However, whereas middle-class women are postponing marriage and also postponing childbirth, poor women see having children early in life, certainly when they are in their twenties, as a necessity. They also see being a "good mother" as a necessity, which means that the woman is willing to sacrifice to ensure that her child is clothed, clean, well-fed, and safe. Almost all the women said that being a good mother means "being there" for your child, in good times and in bad. And, it is noteworthy, these women considered their offspring to be "my child," "my children"--never "ours."
The authors documented that although the male partners in the pregnancies of these women all had varying reactions to the pregnancy--at its announcement, during, at the point of childbirth, and thereafter--most relationships between the woman and that man disintegrated within the short to mid-term. In most cases, the man would revert to the type of behavior that the women had foresworn--partying, infidelity, drugs, alcohol abuse, crime, domestic violence, especially if there was a loss of employment.
In this regard, the book documents that Philadelphia has been hit very hard by the process of deindustrialization beginning in 1970. The wages of low-skilled men have plummeted over the years, and the opportunities for steady employment with some hope of advancement are few and far between. In the picture below of the Kensington neighborhood in Philadelphia, one of the neighborhoods surveyed, note the vacant factory.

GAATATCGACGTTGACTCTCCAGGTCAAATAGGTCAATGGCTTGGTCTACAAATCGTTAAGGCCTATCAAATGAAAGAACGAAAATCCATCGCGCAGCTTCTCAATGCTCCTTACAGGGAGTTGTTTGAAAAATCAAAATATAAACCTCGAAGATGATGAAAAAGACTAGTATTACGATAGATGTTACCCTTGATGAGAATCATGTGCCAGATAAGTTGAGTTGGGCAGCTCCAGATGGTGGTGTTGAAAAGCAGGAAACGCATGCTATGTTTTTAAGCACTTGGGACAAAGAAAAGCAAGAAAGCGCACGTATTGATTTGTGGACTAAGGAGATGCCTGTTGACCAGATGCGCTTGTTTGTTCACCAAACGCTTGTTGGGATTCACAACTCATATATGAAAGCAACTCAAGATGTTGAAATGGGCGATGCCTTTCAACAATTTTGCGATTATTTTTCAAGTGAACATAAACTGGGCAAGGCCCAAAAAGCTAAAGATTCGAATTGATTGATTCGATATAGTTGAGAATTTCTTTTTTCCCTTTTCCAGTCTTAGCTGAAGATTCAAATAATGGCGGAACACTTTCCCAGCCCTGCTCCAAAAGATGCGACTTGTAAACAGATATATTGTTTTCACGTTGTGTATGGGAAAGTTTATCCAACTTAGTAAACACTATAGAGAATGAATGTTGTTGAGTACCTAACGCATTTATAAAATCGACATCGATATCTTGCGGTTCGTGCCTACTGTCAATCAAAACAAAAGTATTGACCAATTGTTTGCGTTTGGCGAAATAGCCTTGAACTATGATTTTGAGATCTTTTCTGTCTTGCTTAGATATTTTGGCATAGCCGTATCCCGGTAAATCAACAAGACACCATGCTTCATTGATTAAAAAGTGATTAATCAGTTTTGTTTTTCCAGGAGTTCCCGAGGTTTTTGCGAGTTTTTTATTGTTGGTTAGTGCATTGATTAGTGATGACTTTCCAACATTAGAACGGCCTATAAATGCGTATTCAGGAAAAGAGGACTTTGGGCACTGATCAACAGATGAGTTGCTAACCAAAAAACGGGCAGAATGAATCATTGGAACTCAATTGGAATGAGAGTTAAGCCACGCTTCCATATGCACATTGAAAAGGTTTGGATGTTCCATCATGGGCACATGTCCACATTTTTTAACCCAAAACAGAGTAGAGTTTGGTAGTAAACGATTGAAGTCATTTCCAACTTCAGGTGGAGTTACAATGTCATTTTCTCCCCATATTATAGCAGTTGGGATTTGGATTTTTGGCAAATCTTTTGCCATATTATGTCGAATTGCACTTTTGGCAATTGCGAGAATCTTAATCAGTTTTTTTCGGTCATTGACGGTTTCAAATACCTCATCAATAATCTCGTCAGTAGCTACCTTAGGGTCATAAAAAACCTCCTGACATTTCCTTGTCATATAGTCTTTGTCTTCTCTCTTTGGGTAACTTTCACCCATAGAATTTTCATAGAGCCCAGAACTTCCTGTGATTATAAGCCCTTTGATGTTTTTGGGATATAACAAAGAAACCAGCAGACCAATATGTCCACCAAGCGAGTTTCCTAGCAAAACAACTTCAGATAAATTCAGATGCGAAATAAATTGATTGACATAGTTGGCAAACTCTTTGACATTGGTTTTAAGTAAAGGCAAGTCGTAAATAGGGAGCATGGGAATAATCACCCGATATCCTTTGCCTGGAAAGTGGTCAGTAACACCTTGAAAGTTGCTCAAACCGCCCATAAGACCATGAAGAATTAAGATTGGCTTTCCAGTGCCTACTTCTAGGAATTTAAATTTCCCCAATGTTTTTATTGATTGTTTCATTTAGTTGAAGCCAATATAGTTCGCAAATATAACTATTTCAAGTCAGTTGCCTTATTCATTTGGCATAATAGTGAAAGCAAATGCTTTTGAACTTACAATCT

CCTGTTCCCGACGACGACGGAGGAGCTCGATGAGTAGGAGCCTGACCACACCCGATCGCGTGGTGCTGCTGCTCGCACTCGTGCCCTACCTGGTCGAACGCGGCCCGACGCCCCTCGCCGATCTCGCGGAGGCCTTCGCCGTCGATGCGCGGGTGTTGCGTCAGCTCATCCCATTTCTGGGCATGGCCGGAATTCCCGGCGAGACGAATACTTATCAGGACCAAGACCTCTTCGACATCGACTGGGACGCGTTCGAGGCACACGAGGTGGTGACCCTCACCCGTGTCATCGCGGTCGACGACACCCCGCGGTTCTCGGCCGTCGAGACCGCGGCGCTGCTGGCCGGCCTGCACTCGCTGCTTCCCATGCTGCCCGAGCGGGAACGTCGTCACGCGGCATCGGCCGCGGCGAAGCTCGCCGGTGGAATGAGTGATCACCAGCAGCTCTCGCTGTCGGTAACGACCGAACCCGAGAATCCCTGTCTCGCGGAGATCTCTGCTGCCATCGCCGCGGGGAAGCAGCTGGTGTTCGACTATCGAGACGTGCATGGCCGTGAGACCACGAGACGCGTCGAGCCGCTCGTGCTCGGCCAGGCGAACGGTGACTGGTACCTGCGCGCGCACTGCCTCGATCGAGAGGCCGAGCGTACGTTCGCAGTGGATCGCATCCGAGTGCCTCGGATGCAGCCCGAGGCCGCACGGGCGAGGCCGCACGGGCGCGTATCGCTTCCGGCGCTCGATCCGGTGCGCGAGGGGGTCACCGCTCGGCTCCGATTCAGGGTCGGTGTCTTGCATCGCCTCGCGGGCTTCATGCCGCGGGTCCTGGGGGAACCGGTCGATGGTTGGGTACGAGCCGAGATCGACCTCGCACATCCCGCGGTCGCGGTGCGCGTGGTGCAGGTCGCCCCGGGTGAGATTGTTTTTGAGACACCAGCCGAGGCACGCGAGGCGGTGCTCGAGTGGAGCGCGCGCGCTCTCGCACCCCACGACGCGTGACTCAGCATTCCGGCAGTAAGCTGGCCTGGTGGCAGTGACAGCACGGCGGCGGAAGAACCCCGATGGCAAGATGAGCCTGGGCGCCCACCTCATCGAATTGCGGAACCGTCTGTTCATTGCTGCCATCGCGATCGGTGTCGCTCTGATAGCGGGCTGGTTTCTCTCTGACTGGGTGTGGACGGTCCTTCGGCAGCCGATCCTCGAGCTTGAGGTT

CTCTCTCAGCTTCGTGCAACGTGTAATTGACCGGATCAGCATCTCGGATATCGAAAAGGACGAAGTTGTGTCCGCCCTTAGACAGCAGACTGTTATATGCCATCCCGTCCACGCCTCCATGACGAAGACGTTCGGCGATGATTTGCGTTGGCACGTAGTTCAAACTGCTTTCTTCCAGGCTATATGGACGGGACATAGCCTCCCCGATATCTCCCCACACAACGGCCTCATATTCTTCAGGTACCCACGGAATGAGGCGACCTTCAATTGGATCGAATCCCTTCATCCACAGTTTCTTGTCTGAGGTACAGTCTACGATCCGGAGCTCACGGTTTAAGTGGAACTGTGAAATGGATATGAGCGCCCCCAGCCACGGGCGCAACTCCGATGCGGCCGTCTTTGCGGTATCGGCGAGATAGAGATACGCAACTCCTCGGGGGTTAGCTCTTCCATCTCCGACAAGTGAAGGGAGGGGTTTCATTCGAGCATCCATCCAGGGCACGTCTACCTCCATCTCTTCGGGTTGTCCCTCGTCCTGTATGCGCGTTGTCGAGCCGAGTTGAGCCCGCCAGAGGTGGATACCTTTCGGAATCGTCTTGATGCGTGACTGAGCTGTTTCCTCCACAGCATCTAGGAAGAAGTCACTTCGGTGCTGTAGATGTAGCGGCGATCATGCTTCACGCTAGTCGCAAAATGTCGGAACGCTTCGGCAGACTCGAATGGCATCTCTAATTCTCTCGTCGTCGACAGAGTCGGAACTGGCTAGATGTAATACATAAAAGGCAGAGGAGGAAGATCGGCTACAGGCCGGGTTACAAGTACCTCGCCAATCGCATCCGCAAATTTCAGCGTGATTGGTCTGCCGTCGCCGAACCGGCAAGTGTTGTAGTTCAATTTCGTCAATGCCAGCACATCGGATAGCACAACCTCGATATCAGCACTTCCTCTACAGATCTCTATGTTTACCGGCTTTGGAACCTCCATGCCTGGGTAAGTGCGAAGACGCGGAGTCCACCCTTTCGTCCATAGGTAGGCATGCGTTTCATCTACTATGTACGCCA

In contrast, women, motivated by the desire to provide their children with a better life, were much more willing to go to school and to work, to work doubly hard to achieve their financial goals and to try to achieve a middle class living standard to the extent possible and with varying levels of success, most likely depending upon their determination and also the degree of familial support from parents, grandparents, etc.
For these women, their children were a source of positive identity--someone to love unconditionally and someone who would love them in return unconditionally, someone for whom they would have to create order and leave behind the habits of their often-chaotic young lives.
For these women, men were important but remained as adjuncts that they did not expect or want to depend upon, although almost all women interviewed retained marriage as a life goal. The book did not attempt to analyze the toll that this form of matriarchal system takes on the children--particularly on boys raised from an early age without fathers.
The intimacy that the authors achieved in this work, their clarity of writing, and the extent to which they allowed the women to tell their own stories and to explain themselves make this book a compelling and fascinating read. It is also an eye-opener on the degree to which (1) poor women look to their children as the major and sometimes only positive source of their identities and (2) the degree to which marriage is falling by the wayside as an institution in America, despite the fact, as the authors state at the outset, that it has been shown again and again that children do best in an environment in which their biological parents are lawfully wedded and living together.